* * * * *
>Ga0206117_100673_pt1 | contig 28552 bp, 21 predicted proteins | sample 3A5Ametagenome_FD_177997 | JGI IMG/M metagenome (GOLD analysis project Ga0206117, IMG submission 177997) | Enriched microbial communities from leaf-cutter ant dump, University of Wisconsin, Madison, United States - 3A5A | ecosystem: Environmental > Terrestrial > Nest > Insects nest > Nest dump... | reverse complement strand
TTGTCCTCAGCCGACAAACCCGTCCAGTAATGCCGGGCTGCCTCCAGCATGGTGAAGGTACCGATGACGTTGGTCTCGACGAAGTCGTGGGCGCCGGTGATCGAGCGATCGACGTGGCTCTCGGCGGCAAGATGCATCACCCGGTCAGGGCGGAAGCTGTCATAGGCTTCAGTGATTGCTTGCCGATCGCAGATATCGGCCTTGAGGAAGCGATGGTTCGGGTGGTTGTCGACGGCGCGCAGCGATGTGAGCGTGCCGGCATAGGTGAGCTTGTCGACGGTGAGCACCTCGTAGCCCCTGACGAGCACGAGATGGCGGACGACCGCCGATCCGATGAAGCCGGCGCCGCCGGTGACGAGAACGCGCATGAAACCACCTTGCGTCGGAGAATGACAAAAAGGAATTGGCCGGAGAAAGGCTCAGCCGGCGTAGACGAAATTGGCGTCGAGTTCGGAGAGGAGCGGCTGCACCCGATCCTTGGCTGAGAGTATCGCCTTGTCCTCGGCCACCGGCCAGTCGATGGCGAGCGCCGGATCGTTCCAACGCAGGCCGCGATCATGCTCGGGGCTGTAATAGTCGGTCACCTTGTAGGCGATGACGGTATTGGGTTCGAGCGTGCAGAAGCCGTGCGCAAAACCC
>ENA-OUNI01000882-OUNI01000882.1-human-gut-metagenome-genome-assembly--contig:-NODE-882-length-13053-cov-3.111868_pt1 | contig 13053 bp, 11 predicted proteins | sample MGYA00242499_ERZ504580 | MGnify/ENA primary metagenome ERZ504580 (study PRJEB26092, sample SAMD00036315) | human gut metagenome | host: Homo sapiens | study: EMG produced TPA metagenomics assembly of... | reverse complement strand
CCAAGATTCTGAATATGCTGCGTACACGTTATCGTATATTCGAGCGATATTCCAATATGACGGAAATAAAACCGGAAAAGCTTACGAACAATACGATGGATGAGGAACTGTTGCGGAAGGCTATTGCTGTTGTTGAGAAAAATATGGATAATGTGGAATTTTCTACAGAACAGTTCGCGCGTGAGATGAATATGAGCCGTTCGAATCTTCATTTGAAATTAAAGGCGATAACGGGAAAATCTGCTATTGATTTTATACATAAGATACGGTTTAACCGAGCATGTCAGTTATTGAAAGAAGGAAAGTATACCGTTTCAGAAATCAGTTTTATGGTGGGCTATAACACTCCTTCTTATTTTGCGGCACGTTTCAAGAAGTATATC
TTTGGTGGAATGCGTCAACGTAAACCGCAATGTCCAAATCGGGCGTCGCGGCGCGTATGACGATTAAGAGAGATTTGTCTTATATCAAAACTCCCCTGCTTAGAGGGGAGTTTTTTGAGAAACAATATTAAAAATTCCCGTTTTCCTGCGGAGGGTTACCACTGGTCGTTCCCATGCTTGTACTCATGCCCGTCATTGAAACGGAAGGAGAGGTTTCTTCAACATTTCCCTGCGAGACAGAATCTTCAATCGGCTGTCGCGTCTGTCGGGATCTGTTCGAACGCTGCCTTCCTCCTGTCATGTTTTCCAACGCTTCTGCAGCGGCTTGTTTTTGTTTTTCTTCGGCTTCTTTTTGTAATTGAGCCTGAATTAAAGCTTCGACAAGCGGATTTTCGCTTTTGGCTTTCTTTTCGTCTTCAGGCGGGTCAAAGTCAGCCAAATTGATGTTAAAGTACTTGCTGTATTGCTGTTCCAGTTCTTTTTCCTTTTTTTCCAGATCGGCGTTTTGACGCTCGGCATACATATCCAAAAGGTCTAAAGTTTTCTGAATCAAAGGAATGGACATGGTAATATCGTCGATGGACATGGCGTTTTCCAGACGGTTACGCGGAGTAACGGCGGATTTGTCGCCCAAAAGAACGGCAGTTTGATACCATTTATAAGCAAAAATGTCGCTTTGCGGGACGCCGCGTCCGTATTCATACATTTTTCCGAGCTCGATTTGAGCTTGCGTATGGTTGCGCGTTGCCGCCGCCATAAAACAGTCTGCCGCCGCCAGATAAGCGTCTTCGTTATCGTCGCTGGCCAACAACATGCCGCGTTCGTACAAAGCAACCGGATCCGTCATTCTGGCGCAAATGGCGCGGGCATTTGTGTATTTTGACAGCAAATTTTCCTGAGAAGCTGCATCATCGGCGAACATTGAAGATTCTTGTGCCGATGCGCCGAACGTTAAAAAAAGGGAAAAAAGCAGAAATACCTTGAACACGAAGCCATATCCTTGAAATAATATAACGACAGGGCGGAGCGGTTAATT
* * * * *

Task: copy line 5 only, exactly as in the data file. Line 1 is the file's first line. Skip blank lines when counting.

TTTGGTGGAATGCGTCAACGTAAACCGCAATGTCCAAATCGGGCGTCGCGGCGCGTATGACGATTAAGAGAGATTTGTCTTATATCAAAACTCCCCTGCTTAGAGGGGAGTTTTTTGAGAAACAATATTAAAAATTCCCGTTTTCCTGCGGAGGGTTACCACTGGTCGTTCCCATGCTTGTACTCATGCCCGTCATTGAAACGGAAGGAGAGGTTTCTTCAACATTTCCCTGCGAGACAGAATCTTCAATCGGCTGTCGCGTCTGTCGGGATCTGTTCGAACGCTGCCTTCCTCCTGTCATGTTTTCCAACGCTTCTGCAGCGGCTTGTTTTTGTTTTTCTTCGGCTTCTTTTTGTAATTGAGCCTGAATTAAAGCTTCGACAAGCGGATTTTCGCTTTTGGCTTTCTTTTCGTCTTCAGGCGGGTCAAAGTCAGCCAAATTGATGTTAAAGTACTTGCTGTATTGCTGTTCCAGTTCTTTTTCCTTTTTTTCCAGATCGGCGTTTTGACGCTCGGCATACATATCCAAAAGGTCTAAAGTTTTCTGAATCAAAGGAATGGACATGGTAATATCGTCGATGGACATGGCGTTTTCCAGACGGTTACGCGGAGTAACGGCGGATTTGTCGCCCAAAAGAACGGCAGTTTGATACCATTTATAAGCAAAAATGTCGCTTTGCGGGACGCCGCGTCCGTATTCATACATTTTTCCGAGCTCGATTTGAGCTTGCGTATGGTTGCGCGTTGCCGCCGCCATAAAACAGTCTGCCGCCGCCAGATAAGCGTCTTCGTTATCGTCGCTGGCCAACAACATGCCGCGTTCGTACAAAGCAACCGGATCCGTCATTCTGGCGCAAATGGCGCGGGCATTTGTGTATTTTGACAGCAAATTTTCCTGAGAAGCTGCATCATCGGCGAACATTGAAGATTCTTGTGCCGATGCGCCGAACGTTAAAAAAAGGGAAAAAAGCAGAAATACCTTGAACACGAAGCCATATCCTTGAAATAATATAACGACAGGGCGGAGCGGTTAATT